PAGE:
Bernard Parham

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Bernard Parham
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Born(1946-10-00)October , 1946
Indianapolis, United States
CitizenshipUnited States of America
  • Chess player
  • Chess teacher

Bernard Parham (born 1946) is an American chess player and chess teacher of long standing. Parham is one of the few chess players to have a chess opening named after him, the eponymous Parham Attack. Parham is the only master level player to play the Parham Attack consistently, as White, throughout his career. Parham earned the National master title, awarded by the United States Chess Federation (USCF), in 1992.[1] Although the opening violates the often-quoted rule in chess not to develop the Queen early in the opening, Parham argues that the Parham Attack is based on sound strategic principles and, in that, is similar to the Hypermodern Openings of Richard Réti, which, though derided on their introduction, are now part of the mainstream of chess. In 2005, US Grandmaster Hikaru Nakamura played the Parham attack against Indian GM Krishnan Sasikiran, in a tournament in Copenhagen/Malmö, Denmark. Nakamura obtained a promising position in the opening, though he eventually lost the game due to an inaccuracy.[2] Leonard Barden, British chess master and former British Chess Champion, wrote in his chess column in The Guardian that, if Nakamura continued to play the Parham Attack, there could be a “big rethink”, regarding early Queen development.[3]

Early life

Bernard Parham was born in October, 1946 to Afro-American parents Eddie Parham, a WWII veteran and Kathleen Parham, a nurse, in Indianapolis, Indiana. Bernard, one of five siblings, was introduced to chess by an uncle. Young Bernard played chess regularly at the local YMCA. Chess hustlers, who played speed chess for money in local parks, made a lasting impression on young Bernard. He noted that the most successful speed players tended to develop their queen early.

Parham attended Crispus Attucks High School in Indianapolis and met his future wife Lugenia Parham there. While attending Purdue University as a physics student, Bernard became Indiana State Chess Champion in 1967, about the time his first child, Lugenia (Little Genie) was born. Bernard held numerous jobs to support his chess activities and to provide for his young family. At various times, he worked at a factory in Lafayette, Indiana. After the birth of his son, Bernard Junior, he worked as a fireman, a Sheriff deputy and as an Emergency Medical Technician (EMT).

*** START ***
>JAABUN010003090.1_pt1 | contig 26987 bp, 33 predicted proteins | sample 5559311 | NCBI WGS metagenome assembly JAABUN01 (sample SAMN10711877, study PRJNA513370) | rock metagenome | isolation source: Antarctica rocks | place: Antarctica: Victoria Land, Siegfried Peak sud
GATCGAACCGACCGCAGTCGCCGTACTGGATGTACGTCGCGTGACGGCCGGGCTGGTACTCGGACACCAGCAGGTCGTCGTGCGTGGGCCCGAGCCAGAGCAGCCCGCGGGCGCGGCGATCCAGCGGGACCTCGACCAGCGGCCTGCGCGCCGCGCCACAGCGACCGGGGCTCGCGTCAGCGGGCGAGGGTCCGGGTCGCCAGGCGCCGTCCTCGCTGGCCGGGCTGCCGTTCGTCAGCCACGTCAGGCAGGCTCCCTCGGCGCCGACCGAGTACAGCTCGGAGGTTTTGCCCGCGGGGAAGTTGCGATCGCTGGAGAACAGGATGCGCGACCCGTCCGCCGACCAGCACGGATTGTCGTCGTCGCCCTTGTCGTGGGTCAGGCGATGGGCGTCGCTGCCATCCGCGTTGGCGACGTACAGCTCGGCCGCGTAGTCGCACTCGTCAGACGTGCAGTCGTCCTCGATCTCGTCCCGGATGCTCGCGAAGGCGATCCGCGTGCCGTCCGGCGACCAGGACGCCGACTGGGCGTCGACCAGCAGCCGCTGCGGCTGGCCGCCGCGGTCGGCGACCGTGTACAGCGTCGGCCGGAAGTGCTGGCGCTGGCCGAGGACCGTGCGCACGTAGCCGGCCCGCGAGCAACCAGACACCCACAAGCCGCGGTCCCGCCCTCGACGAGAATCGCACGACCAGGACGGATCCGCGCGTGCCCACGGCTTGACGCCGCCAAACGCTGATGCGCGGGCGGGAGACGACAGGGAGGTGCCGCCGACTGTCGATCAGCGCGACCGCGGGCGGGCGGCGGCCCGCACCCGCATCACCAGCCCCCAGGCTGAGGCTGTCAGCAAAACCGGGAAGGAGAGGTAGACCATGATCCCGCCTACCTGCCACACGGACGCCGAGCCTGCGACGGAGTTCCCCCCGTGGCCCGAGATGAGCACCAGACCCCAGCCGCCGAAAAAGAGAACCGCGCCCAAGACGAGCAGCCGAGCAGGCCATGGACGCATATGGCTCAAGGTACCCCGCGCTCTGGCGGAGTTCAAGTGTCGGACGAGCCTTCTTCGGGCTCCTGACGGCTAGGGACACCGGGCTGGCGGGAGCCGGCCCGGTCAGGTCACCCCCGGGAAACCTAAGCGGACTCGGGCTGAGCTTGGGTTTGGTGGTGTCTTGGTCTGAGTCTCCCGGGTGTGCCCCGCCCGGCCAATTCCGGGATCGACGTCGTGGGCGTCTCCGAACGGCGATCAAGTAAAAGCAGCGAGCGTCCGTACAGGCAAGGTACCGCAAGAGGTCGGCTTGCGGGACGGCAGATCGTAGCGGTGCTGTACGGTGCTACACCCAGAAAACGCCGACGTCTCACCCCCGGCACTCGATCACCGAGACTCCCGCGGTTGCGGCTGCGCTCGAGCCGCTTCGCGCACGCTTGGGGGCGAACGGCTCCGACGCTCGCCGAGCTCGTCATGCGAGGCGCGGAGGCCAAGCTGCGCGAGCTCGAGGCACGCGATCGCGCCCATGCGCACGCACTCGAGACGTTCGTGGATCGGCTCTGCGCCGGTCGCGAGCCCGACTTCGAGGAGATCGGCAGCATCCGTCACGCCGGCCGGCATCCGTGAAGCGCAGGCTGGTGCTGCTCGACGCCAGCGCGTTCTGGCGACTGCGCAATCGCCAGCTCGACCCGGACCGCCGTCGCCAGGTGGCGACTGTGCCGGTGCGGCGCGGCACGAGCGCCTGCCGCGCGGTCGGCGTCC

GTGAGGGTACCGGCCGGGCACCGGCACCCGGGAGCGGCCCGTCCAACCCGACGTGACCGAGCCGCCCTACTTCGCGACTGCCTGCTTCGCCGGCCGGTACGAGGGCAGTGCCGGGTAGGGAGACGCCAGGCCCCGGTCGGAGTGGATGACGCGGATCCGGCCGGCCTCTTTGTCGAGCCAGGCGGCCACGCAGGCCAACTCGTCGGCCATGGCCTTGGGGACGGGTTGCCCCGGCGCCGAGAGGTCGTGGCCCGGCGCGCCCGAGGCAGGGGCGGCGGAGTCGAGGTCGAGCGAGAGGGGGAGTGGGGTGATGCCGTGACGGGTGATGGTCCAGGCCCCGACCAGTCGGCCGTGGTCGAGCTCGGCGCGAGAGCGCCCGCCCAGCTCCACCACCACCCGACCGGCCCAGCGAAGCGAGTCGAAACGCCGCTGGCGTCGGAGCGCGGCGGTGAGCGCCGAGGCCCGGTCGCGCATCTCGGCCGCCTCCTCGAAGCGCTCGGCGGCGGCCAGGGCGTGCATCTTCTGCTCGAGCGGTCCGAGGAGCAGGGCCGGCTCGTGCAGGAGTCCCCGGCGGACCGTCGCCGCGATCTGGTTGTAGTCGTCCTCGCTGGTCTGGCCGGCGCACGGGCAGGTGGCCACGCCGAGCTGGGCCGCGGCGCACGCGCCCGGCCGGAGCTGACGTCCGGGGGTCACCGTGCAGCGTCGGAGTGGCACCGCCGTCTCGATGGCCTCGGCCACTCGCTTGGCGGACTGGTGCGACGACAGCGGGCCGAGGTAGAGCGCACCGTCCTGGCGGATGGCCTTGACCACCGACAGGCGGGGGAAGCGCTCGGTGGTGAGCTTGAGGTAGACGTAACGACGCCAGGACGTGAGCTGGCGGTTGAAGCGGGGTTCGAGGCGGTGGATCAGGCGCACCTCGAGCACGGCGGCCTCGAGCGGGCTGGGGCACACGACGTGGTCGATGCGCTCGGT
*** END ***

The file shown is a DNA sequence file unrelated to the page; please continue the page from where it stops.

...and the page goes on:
Chess career

In the 1970s Bernard was an active chess player in local tournaments in Indiana and Illinois and often prevailed in quick weekend tournaments. In 1967, Parham became the twenty-sixth Indiana State Chess Champion since 1942.[4] He also attracted a large number of young chess students, many being the offspring of Purdue University professors.

In the 1970s Parham opened a Chess Studio in West Lafayette, Indiana, which morphed into Chess Academy Parham in the 1980s. Chess Academy Parham also hosted Indianapolis chess tournaments, such as, the 2002 Challenge Preliminaries.[5] The application of Parham's Matrix System is described on the media site, 'Intake Weekly', where reference is made to Bernard Parham having once defeated Bobby Fischer.[6]

In fact, Bernard Parham's defeat of twenty-one-year-old Bobby Fischer occurred in a simultaneous exhibition in New Orleans, Louisiana. Bernard, who was registered for the simultaneous by his uncle, Fenner Parham, played Black.[7]

Parham also invested into promoting women's chess and had numerous adult and junior female chess students. His most successful female student, Judy Rippeth of Indiana was invited to play in the 1974 US Women's Chess Championship. She finished tenth, with a score of 3/11.[8]

Parham's participation and promotion of chess also extended to International venues. One of his illustrative games, a Parham Attack originates from the 1982 Indianapolis Scarborough (CAN) Peace Games:[9]


  1. US Chess Member Services. "'Bernard Parham'". US Chess Federation=. Retrieved 2022-01-12.
  2. Chess Opening explorer & Database. "'Nakamura-Sasikiran'". Retrieved 2022-01-10.
  3. Leonard Barden (2005-04-30). "'Barden on Chess'". The Guardian. Retrieved 2022-01-13.
  4. ISCA (2021-05-09). "'Indiana State Championship'". Indiana State Chess Association. Retrieved 2022-01-17.
  5. Jay Carr (2002). "'2002 Challenge Championship Cycle provides Thrills, "Controversy" & A New Champion!'". Chess in Indiana. XV (May)): 4–9.
  6. Jim Walker (2007-02-15). "'A check I can't cash'". Intake Weekly. Archived from the original on 28 September 2007. Retrieved 2022-01-17.
  7. Chess games Services LLC (1964-04-26). "'Robert James Fischer vs Fenner Parham'". Retrieved 2022-01-19.
  8. batgirl. "'American Woman - Part VI'". Retrieved 2022-01-10.
  9. "'Bernard Parham'". Retrieved 2022-01-09.

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